- Attacking the credibility of individual scientists for the purpose of discrediting their work. For a detailed example of political heat applied to legitimate scientists take a look at “Global Warming and Political Intimidation” by Raymond S. Bradley and “The Hockey Stick and the Climate Wars” by Michael E. Mann. Both of these distinguished scientists have faced significant attack from Conservative political leaders currently serving in the House of Representatives and the Senate. One need look no farther than the actions of Senator James Inhofe of Oklahoma as the ranking Republican on the Senate Committee on Environment and Public Works in regard to the issue of attacking scientists whose work contradicted his political ideology and endangered his sources of funding for his campaigns. Inhofe publicly named a group of scientists that he wanted investigated for possible referral to the US Justice Department for prosecution. Their crime? Publishing their scientific observations and conclusions in peer-reviewed journals as all scientists are required to do to gain legitimacy. The right-wing media echo chamber picked up the call for action and soon the scientists mentioned began receiving hundreds of emails accusing them of falsifying their science for political purposes. Death threats soon followed. By the way, Inhofe invited Michael Crichton to testify before a government panel as an expert on the science of global warming. Basically, he invited a science fiction author to give expert testimony before his committee. No act of complete ignorance could be more illustrative of Republican lack of credibility and downright dishonesty when it comes to their battle against any scientific evidence that contradicts their ideology. It would be laughable if it wasn’t so serious.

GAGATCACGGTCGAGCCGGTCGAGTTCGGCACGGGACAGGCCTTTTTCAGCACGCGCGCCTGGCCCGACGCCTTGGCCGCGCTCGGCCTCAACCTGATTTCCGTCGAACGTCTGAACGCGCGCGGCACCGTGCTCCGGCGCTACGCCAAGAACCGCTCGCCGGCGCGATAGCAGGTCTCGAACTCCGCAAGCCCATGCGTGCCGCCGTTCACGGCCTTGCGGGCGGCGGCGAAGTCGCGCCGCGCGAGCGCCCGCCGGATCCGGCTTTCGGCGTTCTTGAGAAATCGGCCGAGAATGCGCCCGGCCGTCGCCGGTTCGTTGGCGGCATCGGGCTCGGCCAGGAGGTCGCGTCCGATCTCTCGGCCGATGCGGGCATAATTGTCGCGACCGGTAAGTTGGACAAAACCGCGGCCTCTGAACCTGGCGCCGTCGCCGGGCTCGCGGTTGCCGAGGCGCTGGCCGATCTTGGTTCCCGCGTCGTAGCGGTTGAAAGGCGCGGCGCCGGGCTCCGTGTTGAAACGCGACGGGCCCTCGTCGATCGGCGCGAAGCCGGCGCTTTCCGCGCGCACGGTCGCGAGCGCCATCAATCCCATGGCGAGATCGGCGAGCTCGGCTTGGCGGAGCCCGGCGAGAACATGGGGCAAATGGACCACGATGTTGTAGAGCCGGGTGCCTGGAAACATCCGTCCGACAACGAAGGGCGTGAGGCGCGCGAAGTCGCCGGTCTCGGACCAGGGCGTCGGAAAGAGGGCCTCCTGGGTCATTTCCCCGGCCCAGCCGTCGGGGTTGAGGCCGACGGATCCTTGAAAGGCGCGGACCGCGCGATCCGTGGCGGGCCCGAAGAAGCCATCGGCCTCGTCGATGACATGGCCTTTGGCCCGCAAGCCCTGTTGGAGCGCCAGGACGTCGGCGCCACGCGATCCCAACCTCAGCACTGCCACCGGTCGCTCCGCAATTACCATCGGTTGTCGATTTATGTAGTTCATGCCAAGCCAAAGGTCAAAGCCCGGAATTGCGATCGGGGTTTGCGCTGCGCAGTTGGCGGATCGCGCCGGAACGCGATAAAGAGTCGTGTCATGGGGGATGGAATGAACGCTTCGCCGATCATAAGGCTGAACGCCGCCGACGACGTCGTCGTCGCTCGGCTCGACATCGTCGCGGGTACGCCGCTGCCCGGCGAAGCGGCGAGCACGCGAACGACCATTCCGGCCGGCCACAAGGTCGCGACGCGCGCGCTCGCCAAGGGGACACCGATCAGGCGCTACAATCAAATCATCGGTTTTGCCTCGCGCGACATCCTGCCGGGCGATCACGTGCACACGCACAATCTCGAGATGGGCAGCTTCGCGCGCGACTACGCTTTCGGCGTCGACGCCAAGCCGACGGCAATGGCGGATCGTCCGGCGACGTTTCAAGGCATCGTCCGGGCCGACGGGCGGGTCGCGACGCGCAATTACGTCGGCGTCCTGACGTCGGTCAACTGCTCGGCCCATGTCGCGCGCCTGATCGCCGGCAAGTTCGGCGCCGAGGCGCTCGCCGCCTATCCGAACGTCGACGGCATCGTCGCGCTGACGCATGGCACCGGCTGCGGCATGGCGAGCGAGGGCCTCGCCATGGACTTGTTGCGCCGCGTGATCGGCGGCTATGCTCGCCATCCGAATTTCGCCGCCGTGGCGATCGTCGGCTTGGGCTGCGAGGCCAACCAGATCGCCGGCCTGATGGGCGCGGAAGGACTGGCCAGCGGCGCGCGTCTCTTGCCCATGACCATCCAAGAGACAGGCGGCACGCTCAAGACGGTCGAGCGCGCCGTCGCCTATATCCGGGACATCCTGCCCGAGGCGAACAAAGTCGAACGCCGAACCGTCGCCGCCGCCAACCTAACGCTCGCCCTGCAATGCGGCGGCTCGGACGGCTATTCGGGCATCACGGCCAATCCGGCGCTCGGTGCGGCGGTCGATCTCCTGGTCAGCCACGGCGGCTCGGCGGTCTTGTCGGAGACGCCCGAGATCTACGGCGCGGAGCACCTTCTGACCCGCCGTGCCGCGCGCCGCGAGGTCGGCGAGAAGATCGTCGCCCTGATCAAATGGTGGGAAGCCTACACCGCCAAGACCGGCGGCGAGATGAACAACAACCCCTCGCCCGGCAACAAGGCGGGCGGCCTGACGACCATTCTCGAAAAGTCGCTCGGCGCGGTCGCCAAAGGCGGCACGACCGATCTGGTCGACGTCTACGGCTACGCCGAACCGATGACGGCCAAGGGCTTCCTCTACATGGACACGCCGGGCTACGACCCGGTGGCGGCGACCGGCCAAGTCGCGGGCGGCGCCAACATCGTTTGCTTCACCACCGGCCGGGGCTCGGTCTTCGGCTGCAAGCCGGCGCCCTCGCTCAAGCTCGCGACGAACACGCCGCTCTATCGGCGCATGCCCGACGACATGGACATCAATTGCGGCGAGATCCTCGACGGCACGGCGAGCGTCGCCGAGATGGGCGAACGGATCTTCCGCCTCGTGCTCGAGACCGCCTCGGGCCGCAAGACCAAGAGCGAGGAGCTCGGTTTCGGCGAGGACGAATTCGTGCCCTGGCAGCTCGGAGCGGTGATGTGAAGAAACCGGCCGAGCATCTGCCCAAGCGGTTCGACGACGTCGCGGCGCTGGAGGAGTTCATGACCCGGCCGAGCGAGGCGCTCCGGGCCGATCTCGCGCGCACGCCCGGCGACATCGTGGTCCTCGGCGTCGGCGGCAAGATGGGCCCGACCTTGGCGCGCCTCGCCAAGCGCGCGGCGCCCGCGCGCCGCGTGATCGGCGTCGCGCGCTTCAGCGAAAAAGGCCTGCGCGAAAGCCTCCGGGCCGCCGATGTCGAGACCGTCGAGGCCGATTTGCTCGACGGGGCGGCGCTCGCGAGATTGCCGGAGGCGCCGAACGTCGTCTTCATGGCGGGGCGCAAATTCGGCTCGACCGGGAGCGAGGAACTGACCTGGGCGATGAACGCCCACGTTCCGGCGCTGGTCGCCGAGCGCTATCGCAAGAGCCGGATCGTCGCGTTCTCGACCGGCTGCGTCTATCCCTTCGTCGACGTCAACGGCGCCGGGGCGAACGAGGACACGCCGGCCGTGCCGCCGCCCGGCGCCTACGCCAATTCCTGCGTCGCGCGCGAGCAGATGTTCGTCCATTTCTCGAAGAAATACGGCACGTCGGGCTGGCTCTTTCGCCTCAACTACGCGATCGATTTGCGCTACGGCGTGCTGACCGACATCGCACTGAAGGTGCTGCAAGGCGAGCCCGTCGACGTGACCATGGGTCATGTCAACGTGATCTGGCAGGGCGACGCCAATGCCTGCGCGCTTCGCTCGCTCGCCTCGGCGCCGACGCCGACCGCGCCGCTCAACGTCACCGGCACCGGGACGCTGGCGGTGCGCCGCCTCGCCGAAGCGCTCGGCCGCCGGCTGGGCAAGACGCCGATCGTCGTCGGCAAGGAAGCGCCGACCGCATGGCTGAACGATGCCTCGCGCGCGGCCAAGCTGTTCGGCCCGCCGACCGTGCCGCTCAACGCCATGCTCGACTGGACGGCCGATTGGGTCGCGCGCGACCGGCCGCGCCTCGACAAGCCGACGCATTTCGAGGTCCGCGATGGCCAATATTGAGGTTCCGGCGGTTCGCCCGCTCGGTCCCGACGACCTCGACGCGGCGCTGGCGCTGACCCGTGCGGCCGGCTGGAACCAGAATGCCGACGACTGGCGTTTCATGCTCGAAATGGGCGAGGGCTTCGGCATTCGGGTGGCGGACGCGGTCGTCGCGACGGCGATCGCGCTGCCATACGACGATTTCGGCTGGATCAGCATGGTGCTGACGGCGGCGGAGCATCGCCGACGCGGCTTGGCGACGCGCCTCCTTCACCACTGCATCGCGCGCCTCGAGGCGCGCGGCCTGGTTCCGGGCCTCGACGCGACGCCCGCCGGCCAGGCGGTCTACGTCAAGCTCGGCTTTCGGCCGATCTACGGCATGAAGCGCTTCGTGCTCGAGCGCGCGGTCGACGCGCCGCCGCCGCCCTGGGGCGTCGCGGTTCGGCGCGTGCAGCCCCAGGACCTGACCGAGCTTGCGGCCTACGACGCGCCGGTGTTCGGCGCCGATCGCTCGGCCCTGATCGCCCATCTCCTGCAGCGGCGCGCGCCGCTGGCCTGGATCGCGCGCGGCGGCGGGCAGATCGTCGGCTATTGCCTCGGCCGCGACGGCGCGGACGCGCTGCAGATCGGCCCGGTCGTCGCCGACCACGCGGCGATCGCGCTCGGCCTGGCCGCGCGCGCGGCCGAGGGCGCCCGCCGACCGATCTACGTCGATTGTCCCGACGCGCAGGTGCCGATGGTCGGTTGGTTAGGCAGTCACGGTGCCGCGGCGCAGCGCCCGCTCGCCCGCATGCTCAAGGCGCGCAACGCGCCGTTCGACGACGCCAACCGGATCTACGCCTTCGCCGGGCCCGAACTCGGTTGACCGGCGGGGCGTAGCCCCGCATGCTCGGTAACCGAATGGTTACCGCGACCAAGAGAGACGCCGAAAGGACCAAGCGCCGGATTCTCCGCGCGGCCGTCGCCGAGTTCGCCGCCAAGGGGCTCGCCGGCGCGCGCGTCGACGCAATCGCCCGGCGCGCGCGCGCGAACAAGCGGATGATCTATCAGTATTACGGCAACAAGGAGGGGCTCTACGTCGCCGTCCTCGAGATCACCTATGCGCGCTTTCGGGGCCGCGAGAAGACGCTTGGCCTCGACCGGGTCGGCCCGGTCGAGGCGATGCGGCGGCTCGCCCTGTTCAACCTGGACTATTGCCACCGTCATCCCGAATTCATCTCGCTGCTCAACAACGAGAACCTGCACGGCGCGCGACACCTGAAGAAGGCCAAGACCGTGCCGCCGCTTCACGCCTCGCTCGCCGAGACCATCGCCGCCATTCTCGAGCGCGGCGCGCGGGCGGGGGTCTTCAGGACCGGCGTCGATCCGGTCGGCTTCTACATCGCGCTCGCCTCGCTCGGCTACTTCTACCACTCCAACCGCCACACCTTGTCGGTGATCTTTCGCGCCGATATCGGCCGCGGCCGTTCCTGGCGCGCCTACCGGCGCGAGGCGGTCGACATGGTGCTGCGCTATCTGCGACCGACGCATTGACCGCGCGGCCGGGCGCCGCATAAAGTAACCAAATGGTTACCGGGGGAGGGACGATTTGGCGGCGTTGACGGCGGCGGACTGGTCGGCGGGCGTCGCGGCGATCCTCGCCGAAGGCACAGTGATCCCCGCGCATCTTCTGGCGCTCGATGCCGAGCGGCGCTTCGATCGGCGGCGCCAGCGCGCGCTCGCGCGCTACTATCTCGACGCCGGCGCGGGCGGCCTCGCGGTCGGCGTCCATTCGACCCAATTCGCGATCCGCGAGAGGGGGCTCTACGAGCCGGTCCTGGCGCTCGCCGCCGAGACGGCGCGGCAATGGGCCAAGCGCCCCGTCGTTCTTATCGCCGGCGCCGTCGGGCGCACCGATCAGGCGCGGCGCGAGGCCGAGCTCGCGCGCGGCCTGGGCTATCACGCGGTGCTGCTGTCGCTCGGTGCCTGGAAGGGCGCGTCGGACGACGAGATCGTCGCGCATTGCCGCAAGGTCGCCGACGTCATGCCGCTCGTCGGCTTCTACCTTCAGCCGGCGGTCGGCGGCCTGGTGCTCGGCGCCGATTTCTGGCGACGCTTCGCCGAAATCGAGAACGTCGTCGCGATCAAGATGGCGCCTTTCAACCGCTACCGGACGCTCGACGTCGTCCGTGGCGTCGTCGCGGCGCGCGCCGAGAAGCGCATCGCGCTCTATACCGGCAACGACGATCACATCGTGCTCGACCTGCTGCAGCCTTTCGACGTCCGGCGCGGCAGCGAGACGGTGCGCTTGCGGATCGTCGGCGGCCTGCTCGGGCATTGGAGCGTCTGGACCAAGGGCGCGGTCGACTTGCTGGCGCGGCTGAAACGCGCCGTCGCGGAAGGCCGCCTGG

Here is an example of one of the many emails that these scientists received as a result of Inhofe’s indiscretion as reported in “Fool Me Twice, Fighting the Assault on Science” by Shawn Lawrence Otto:
“You communistic dupe of the U.N. who wants to impose world government on us and take away American freedom of religion and economy-you are a traitor to the U.S., belong in jail and should be executed.”